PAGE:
Trump seems already to be learning what President Obama and Secretary Clinton already know, that governing a country as large and complex as the United States is hard. As President, he will be forced to understand and balance enormous international and diplomatic pressures, intense national security concerns and foreign entanglements, and conflicting domestic political interests. The federal bureaucracy is vast and complex and does a lot of really important things, from protecting our homeland to inspecting our food supply, to keep this country running smoothly. The Affordable Care Act may require modification, but as Trump has already discovered, there are many aspects of the law that Americans want and need. You cannot simply cut off the health care coverage of 20 million people and go back to the way things were without causing extreme hardship and devastation. Unilaterally revoking treaties and trade deals will not only endanger international relations, but will cause massive disruption to our economy. Being Commander-in-Chief is not as easy as it looks, even for a guy who built a few hotels and thinks he knows more than the Generals.

Second, the Democratic Party must find a way to better understand and appeal to the working classes of all races and ethnicities. We used to be the party of working men and women. Although I personally believe Democratic policies are much better for working families than Republican policies, the Democrats need to shake its image as the party of upper crust "elites". We must recognize that at least some of Trump’s support in this election was motivated, not by bigotry and xenophobia, but by legitimate anxieties about the American economy and concern for the future. Yes, Trump exploited these anxieties and inflamed them through racially-tinged and nationalistic fear-mongering, but for millions of rank-and-file union members, low-wage workers, farmers, and small business owners, the anxieties caused by an ever changing economy and globalization are real and legitimate.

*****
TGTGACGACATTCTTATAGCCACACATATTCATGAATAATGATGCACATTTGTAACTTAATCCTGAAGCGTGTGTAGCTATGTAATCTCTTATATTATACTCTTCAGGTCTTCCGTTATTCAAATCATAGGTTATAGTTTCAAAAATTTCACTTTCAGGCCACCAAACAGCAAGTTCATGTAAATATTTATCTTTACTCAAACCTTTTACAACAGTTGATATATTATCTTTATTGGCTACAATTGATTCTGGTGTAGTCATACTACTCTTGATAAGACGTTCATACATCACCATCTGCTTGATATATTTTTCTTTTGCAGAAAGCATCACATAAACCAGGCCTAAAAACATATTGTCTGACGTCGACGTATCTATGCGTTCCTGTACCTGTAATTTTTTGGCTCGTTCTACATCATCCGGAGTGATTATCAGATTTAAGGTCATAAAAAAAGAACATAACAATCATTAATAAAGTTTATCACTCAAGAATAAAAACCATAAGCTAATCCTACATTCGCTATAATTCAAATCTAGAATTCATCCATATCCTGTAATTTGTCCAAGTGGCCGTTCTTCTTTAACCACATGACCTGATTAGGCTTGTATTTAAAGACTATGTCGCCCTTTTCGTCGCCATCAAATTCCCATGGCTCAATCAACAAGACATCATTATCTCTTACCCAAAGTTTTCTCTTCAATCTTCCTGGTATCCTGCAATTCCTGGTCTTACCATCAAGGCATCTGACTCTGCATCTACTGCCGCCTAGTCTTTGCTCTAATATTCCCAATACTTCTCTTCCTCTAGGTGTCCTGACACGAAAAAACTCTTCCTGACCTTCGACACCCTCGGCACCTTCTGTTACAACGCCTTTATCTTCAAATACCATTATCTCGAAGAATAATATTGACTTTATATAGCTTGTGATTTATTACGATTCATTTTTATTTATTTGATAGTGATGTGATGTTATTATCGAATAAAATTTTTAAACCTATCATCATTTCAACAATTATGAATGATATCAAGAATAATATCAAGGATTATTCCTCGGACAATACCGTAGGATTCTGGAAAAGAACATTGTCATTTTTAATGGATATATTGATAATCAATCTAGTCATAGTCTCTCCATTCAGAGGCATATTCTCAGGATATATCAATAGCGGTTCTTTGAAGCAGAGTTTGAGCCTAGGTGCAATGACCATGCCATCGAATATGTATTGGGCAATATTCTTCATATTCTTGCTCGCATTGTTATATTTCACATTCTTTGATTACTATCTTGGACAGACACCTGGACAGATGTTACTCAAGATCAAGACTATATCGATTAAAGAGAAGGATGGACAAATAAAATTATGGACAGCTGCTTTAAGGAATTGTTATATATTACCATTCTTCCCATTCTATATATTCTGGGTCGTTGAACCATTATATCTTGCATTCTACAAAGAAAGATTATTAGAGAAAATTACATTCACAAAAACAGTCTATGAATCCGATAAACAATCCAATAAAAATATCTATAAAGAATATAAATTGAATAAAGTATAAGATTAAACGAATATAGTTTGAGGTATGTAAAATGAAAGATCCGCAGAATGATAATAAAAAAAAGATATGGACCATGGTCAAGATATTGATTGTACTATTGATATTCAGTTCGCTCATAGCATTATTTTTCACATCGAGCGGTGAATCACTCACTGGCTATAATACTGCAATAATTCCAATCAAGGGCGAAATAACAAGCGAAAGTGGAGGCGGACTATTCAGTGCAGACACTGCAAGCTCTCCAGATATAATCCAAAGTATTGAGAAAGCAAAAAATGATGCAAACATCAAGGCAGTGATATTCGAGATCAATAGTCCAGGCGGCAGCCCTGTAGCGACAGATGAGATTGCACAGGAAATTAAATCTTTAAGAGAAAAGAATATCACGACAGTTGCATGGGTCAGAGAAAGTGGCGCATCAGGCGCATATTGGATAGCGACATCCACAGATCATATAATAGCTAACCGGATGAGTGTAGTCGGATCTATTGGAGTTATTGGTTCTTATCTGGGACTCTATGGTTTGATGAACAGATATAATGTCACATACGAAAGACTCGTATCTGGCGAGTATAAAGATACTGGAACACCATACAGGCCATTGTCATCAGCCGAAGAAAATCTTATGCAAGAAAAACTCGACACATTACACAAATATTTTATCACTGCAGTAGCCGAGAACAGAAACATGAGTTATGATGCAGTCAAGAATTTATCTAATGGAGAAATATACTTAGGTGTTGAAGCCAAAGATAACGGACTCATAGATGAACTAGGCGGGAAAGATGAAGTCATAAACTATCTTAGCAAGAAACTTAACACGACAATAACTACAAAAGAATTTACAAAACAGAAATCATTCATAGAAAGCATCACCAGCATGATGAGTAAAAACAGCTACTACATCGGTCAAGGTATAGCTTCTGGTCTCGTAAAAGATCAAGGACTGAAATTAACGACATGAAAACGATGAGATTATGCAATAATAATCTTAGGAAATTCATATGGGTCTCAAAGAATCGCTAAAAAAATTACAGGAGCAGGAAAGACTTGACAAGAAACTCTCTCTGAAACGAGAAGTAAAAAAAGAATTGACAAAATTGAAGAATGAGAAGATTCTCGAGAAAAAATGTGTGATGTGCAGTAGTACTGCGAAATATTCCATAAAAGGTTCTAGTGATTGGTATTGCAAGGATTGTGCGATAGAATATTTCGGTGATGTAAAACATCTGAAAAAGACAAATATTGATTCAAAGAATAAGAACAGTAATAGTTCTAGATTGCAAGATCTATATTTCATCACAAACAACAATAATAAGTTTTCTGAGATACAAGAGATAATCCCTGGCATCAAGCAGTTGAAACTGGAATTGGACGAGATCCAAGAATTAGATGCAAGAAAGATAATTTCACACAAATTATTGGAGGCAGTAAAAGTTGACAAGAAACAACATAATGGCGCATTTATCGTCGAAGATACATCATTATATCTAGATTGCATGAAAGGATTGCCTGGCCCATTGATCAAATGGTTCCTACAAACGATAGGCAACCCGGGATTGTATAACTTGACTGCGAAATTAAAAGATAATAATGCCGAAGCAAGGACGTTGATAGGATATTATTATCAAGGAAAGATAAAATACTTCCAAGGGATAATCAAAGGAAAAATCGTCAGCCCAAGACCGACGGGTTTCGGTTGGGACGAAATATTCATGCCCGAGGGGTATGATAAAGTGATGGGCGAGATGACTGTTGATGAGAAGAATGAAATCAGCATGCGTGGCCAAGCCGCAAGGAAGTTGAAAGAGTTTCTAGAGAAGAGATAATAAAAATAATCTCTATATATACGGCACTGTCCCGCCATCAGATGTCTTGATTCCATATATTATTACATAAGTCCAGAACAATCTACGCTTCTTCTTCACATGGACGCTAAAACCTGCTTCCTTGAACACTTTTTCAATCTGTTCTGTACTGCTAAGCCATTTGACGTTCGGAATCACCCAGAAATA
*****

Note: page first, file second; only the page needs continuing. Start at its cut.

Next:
Third, we must closely scrutinize Trump’s choice for the vacant Supreme Court seat. This one was not supposed to be his choice. This one was President Obama's to fill. For nine months the Republicans refused to hold even a hearing on the nomination of Merrick Garland, a distinguished and respected jurist with indisputable qualifications. Democrats should filibuster whomever Trump chooses and not back down unless Trump nominates a consensus moderate in much the same way President Obama nominated one in Garland. On most matters I want the Democrats to be the adults in the room and to not play games with American democracy or damage American interests as Republicans have so frequently done the past eight years. But on this issue, we should give the Republicans a taste of their own medicine.

Finally, we must remain active and engaged, especially in this perilous moment of history. We must not allow America to fall victim to the rising tide of nationalism and xenophobia that has befallen much of Europe. Trump’s authoritarian instincts must be unequivocally resisted. Attempts to restrict our civil liberties, to turn away from our moral and historic obligation as a welcoming nation to refugees and persecuted immigrants, to discriminate against religious minorities or to foment fear and hatred against whole classes of people, must be fought with every non-violent tool in our democratic arsenal.

“The worst thing that can happen in a democracy - as well as in an individual's life,” says Hillary Clinton, “is to become cynical about the future and lose hope.” It is good advice, for Democrats and all Americans, as we attempt to make sense of the Trump years.